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Sexual health series: Herpes

Ariane Gacionis
2 min readDec 14, 2021


I am no medical advice giver or doctor, this series is intended to give a basic understanding of various topics in regards to sexual health.

These topics can be triggering for some readers as they may discuss sexual violence, please proceed with caution.


Herpes, both oral and genital, are easily transmittable, however, in the case of genital herpes, the virus often does not show symptoms and when we get tested, herpes is a different test and is not included in the general std tests done by the clinic unless asked (whether you are getting tested via urine or blood work).

There are two types of herpes, herpes simplex virus type 1 (HSV-1) transmitted orally and herpes simplex virus type 2 (HSV-2), transmitted via sexual contact.

Debunking stigmatization

Due to the intense stigmatization existing towards herpes, many individuals are not aware of how common it is, completely misunderstand the infection and will judge those who have the virus.

Judgement goes far, from assuming the person did not take enough precaution in previous sexual intercourse, to slutshaming.

Using a condom will not lessen the risk of transmition of herpes. As herpes can spread easily without any symptoms, it is very common for individuals to be infected even after having very few sexual partners.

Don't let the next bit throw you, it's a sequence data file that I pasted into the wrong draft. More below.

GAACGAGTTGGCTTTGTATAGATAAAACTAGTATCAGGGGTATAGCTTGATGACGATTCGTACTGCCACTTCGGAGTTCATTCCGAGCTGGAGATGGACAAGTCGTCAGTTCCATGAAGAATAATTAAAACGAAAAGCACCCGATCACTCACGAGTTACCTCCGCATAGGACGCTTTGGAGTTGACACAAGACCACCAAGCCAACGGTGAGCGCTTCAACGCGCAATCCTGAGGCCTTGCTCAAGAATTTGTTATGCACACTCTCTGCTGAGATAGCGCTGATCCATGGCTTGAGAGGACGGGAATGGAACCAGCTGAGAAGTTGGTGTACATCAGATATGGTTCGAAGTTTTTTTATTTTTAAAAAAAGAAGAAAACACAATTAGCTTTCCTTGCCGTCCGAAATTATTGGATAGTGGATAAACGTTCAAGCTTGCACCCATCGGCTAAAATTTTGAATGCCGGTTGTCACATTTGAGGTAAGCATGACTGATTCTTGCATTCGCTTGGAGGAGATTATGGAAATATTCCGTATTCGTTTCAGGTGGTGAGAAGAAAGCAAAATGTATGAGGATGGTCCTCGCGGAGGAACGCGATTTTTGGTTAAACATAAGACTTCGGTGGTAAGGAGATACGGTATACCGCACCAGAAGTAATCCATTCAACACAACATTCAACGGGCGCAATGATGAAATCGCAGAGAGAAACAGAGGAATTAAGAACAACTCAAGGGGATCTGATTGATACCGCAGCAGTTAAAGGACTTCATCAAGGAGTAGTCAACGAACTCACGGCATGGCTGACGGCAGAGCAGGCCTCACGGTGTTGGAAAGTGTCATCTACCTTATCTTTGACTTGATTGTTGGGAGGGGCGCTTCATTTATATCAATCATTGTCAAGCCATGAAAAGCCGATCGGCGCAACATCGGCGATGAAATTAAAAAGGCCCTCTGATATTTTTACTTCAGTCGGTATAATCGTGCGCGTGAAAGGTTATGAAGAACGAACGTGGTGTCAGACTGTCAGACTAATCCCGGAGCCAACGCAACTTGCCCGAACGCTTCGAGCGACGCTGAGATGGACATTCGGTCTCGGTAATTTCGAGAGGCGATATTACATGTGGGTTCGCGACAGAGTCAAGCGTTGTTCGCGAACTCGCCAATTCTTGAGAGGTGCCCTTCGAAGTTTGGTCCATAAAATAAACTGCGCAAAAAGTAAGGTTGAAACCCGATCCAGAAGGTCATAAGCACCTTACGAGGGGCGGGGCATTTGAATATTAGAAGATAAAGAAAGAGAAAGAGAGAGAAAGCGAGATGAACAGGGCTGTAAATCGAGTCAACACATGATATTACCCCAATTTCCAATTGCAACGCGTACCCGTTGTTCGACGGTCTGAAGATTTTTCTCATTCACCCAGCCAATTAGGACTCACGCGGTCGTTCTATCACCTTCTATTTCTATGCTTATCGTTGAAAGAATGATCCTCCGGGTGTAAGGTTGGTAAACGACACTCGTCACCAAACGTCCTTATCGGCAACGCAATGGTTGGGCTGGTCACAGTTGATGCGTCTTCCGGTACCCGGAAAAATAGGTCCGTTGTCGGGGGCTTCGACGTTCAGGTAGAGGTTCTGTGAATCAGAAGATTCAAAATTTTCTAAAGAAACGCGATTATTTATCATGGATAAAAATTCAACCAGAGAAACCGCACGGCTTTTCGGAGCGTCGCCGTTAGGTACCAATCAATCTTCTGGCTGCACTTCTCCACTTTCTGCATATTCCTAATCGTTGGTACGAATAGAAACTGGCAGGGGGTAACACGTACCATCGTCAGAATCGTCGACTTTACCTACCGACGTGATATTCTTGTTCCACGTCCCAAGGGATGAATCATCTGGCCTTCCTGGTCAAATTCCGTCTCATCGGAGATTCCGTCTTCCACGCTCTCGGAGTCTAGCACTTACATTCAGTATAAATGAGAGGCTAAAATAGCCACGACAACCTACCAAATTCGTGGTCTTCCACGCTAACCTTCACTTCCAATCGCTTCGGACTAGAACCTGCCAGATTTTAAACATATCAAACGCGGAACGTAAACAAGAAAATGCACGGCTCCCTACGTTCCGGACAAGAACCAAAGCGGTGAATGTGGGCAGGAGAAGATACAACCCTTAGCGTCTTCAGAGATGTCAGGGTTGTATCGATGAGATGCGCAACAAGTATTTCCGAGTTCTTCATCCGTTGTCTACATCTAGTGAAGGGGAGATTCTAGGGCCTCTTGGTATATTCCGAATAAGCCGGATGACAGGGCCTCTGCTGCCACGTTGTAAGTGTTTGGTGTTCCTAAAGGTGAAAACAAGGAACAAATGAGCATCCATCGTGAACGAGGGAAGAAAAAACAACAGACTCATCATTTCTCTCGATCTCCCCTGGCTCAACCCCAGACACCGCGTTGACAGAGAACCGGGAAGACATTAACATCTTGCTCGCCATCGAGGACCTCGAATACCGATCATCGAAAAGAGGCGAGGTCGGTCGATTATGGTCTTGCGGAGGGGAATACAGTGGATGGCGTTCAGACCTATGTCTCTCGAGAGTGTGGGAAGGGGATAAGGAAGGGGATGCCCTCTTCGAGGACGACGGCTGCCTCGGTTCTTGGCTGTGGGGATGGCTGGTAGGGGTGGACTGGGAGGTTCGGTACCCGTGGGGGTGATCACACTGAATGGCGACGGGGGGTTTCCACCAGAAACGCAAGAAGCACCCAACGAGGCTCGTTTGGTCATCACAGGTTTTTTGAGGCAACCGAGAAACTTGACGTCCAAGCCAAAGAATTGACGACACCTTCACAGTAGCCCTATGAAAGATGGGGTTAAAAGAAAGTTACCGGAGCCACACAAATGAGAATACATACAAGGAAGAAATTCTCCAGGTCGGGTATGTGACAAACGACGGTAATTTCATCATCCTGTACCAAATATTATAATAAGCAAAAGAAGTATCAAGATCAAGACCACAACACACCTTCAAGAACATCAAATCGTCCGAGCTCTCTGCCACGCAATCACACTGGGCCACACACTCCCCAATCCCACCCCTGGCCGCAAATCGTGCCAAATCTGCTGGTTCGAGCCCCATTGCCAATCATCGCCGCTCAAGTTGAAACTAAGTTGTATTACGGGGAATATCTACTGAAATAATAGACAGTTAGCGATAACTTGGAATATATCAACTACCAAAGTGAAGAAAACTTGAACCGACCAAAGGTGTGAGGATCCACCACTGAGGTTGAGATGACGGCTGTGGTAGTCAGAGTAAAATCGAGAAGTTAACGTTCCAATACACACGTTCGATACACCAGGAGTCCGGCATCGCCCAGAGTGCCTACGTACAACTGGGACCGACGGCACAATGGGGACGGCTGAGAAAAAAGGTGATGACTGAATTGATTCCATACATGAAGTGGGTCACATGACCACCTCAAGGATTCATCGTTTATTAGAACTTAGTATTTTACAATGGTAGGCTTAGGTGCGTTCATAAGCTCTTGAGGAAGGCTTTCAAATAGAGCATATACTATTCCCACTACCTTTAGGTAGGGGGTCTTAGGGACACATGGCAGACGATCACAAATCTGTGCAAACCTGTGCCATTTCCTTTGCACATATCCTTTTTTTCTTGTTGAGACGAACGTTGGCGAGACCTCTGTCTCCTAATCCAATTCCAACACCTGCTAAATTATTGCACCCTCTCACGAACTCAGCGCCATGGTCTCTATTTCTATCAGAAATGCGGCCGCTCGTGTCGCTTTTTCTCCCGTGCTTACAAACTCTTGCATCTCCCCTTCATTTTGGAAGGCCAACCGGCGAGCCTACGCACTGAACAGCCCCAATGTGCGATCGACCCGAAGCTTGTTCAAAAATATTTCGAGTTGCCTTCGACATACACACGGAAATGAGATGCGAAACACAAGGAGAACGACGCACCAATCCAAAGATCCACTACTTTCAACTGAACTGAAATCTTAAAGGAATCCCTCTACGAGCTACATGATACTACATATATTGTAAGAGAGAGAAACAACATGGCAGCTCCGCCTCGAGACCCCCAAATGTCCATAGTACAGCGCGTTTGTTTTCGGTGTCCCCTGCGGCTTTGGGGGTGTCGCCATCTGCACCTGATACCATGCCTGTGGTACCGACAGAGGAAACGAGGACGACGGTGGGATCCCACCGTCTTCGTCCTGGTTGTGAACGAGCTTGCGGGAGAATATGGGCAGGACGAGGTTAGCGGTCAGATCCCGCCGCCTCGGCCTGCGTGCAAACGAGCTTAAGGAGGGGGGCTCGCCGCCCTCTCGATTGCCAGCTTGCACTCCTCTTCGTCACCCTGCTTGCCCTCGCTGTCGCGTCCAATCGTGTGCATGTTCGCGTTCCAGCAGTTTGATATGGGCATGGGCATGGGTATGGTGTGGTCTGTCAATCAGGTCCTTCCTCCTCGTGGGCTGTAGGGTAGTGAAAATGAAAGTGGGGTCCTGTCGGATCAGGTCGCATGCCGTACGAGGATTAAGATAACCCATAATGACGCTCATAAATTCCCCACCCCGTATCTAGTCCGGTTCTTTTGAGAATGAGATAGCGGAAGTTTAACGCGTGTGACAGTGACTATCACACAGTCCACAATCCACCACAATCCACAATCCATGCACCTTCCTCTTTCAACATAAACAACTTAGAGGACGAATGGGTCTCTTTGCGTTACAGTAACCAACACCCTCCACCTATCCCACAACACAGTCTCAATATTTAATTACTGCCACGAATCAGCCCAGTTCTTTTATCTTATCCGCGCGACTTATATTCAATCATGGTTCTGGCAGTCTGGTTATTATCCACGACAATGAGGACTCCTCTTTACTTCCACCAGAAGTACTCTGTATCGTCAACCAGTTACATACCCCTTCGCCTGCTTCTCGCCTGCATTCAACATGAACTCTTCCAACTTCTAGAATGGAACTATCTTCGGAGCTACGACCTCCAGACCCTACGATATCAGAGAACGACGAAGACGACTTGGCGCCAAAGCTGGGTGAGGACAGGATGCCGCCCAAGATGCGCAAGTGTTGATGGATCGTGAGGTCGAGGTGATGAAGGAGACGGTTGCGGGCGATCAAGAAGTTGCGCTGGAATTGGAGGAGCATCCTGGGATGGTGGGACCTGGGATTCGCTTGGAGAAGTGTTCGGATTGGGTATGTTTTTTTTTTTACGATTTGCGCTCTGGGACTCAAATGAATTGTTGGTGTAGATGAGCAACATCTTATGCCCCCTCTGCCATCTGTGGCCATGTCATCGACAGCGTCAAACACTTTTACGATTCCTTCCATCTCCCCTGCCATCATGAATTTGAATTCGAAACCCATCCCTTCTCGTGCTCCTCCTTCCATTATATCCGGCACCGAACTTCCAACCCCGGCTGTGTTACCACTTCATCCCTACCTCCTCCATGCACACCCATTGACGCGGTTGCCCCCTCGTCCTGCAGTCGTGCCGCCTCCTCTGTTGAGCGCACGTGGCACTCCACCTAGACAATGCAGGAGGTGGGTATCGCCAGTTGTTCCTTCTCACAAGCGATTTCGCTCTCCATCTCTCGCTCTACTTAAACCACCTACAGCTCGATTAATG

Most studies show that condoms reduce the risk of herpes transmission by 30 to 50%.


Oral herpes is known as the typical cold sores or fever blisters we all get at least once in our childhood or adulthood. This infection comes from non-sexual contact with saliva. It can be spread through kissing, toothbrushing, and utensils.

Nevertheless, if an adult with oral herpes engages in oral sexual activities, HSV-1 can be spread.


In the United States, more than one out of every six people aged 14 to 49 years have genital herpes.

Genital herpes can be spread through various ways, including

  1. a herpes sore;
  2. saliva from someone with oral herpes;
  3. genital secretions from someone with genital herpes;
  4. skin infections in the oral area and;
  5. skin infections in the genital area.

HSV-2 is a lifelong infection, and can go dormant for a while until triggered. Some conditions that may end periods of no symptoms may include illness, fatigue, stress, immunisuppression, trauma to the area and/or menstruation.

Want to read more about HSV-1 and 2? Check out these resources here:

General herpes fact sheet by the CDC

Myths and facts about herpes

STIs or STDs information

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Ariane Gacionis

My name is Ariane Gacionis, and I like to share pieces about sexual health, and I sometimes share some mindfulness.